The ornamental grass, 'Northwind' switchgrass was named the 2014 Perennial Plant of the Year, by the members of the Perennial Plant Association. Column by David Graper, SDSU Extension Horticulture Specialist and Director of McCrory Gardens Each year, the members nominate and vote on a perennial plant to receive this coveted title.
Think of this as something similar to the All-America Selections award for seed grown plants, except this one is selected only from perennials that are suitable for a wide range of climatic conditions, have low maintenance requirements, are pest- and disease-resistant, have multiple seasons of interest and are in good availability in the year that they are promoted.
Members of the association, who are mostly perennial plant producers, wholesalers, retailers and researchers, get to nominate plants for upcoming years and vote on the three to four plants selected from the hundreds of nominees submitted each year. The winner is usually announced in late winter the following year.
A bit about the winner
'Northwind' is similar to other types of switchgrass that are available in nurseries and garden centers now, but it is noted for its upright habit, wider, bluish-green leaves and airy seed heads that can reach up to 6-feet in height. Some people like to cut the stems and use them in fresh or dried floral arrangements. In the fall, the plant turns golden-yellow and fades to tan.
Switchgrass is a native prairie plant so is well adapted to our growing conditions. It should be grown in full sun and is tolerant of most types of soils. It will need some water to get established but after that it should be quite drought tolerant. This particular plant was a selection made in Illinois but is rated as being hardy to Zone 4. There are other cultivars of switchgrass available. We mainly have 'Heavy Metal' and 'Shenandoah' planted in various locations around the Education and Visitor Center at McCrory Gardens.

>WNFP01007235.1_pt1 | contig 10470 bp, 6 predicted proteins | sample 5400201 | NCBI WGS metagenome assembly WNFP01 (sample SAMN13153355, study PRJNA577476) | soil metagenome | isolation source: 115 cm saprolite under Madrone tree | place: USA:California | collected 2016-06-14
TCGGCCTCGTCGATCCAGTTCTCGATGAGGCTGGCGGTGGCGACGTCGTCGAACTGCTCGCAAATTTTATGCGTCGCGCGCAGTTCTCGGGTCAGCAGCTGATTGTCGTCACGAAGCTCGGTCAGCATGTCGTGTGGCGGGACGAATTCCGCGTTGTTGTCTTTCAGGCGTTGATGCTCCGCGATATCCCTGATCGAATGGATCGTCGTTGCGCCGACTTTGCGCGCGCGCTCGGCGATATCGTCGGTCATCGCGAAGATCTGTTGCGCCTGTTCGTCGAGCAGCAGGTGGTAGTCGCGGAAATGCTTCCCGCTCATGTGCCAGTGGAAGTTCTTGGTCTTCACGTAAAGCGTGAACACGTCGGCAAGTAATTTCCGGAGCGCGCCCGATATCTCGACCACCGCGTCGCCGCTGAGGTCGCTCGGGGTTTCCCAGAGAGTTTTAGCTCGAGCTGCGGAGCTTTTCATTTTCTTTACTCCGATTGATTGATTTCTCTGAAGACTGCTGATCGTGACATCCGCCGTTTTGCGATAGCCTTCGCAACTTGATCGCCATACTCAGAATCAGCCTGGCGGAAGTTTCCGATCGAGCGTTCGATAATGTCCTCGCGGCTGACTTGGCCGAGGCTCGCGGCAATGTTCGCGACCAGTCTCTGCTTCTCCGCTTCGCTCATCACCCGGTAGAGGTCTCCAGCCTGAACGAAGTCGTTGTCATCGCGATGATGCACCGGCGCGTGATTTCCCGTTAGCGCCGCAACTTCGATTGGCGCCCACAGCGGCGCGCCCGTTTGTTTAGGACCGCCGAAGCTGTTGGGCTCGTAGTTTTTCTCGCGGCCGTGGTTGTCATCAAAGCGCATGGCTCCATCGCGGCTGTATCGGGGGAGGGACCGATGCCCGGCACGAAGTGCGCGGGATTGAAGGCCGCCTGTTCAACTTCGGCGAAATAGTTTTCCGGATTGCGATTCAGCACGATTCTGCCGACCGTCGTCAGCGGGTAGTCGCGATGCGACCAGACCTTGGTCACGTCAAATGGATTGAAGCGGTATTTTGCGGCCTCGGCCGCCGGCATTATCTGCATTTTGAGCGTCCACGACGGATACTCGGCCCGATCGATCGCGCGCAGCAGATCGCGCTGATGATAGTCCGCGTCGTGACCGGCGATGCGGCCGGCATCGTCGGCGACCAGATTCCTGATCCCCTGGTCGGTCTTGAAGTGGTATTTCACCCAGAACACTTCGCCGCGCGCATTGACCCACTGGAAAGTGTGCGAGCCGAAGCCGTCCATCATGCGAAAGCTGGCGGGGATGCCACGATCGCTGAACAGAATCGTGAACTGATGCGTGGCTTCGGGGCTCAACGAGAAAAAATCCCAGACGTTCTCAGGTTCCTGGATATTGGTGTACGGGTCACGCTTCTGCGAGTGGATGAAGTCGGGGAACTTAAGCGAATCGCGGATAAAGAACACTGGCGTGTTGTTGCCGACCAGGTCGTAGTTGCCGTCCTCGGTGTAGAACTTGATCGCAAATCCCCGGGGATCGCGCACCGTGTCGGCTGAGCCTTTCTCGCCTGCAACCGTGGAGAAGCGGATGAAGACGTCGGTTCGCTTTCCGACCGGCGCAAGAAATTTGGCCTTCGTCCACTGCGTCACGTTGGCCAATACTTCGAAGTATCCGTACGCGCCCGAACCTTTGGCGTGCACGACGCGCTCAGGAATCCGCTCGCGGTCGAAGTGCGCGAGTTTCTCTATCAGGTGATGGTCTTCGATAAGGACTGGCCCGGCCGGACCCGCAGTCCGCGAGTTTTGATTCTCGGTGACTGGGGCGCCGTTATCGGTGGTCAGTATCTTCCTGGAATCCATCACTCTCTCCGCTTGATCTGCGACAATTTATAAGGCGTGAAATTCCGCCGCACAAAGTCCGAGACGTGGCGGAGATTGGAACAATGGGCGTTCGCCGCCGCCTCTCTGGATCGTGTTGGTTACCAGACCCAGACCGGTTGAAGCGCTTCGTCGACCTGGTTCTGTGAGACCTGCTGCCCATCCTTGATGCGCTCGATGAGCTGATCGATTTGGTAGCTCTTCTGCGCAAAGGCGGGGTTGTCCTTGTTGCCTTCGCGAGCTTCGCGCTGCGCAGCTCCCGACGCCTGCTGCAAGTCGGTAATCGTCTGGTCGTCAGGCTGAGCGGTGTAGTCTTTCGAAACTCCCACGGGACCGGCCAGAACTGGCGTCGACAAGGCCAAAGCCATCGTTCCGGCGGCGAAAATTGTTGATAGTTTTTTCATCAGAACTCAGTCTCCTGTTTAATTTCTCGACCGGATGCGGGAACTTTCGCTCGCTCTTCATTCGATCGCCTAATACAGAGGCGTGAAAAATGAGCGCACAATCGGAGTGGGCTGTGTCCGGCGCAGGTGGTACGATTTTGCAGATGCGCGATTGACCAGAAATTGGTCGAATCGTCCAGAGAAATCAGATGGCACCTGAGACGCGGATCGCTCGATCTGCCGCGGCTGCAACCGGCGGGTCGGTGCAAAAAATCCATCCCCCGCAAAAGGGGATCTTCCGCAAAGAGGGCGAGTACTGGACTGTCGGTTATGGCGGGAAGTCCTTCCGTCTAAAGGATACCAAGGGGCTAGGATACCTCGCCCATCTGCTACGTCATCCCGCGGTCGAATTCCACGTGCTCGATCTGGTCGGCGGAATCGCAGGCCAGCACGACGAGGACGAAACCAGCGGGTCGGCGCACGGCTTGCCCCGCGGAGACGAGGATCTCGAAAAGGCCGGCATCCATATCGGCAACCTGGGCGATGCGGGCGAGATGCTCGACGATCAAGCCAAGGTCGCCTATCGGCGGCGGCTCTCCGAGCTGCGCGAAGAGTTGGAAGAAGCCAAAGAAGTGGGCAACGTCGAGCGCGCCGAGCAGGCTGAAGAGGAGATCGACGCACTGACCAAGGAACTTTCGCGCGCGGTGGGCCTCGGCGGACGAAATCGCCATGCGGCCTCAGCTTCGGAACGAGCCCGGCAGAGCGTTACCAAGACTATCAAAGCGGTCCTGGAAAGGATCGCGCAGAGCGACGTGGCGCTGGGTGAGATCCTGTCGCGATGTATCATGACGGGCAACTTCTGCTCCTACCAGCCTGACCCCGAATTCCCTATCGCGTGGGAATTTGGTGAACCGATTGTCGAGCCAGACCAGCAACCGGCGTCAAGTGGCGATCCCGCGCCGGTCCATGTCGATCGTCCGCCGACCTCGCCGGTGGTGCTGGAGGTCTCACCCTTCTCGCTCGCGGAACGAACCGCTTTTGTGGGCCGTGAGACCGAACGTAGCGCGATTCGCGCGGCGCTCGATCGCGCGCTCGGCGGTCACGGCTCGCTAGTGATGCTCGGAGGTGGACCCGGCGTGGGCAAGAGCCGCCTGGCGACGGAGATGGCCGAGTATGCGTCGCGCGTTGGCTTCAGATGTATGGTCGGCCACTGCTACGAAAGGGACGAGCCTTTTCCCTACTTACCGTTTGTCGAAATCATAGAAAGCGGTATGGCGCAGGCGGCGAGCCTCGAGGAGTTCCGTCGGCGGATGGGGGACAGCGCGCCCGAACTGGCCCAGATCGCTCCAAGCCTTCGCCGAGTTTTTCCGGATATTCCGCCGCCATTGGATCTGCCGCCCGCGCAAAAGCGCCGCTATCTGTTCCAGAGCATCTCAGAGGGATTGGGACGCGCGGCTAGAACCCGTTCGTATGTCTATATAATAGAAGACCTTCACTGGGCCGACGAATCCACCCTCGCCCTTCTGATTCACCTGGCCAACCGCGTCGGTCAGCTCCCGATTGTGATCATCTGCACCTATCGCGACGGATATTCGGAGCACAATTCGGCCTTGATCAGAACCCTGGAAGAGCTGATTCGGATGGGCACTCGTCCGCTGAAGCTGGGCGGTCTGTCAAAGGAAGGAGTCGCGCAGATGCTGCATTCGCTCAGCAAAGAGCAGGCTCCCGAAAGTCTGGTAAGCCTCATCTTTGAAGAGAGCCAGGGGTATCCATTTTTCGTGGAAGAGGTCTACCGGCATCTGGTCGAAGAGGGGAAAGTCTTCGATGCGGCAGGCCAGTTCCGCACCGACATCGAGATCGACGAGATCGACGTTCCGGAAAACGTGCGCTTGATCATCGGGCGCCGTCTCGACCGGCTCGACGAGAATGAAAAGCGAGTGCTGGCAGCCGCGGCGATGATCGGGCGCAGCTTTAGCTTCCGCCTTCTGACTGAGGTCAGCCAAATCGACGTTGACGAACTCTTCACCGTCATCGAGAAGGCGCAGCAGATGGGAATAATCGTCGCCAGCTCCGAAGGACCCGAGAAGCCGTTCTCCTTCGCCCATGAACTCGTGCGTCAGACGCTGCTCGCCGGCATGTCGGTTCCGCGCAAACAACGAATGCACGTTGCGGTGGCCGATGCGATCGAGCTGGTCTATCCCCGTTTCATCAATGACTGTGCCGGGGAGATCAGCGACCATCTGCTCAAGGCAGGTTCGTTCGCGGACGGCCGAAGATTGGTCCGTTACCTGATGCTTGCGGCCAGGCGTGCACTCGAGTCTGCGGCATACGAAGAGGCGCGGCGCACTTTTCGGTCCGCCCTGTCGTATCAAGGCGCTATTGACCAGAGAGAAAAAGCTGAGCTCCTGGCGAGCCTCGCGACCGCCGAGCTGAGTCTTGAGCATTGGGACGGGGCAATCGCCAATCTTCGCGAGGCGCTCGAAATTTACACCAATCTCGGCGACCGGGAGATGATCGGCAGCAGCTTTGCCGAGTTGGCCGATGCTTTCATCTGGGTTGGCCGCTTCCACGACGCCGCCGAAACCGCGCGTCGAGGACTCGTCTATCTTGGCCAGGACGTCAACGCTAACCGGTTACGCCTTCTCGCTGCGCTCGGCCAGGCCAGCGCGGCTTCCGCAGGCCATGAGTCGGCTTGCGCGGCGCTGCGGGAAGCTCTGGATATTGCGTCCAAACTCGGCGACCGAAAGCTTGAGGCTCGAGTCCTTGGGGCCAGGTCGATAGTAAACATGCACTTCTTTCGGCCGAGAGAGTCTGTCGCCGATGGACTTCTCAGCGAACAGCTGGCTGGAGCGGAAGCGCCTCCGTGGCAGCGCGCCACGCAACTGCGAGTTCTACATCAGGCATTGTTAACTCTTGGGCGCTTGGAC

Both of these have proven to be excellent plants growing 4 to 5-feet tall. They are all warm season grasses so they do not green up and start growth until the soil has warmed up a little later in the spring. Remove the old foliage and stems from the plant in the spring before the new shoots start to grow. Cut them off about an inch above the ground.
Switchgrass is generally a clump forming grass but the clumps will expand over time to make a larger plant. You can propagate switchgrass by division in the spring, about the same time you start to see the new shoots emerging from the base of the plant. Use a sharp shovel or spade to cut down through the clump to remove a portion of the plant, being sure to get a good amount of roots with each division. If you would like more information about Panicum virgatum 'Northwind', previous Perennials of the Year or the Perennial Plant Association, go to the Perennial Plant Association's website.
Source : SDSU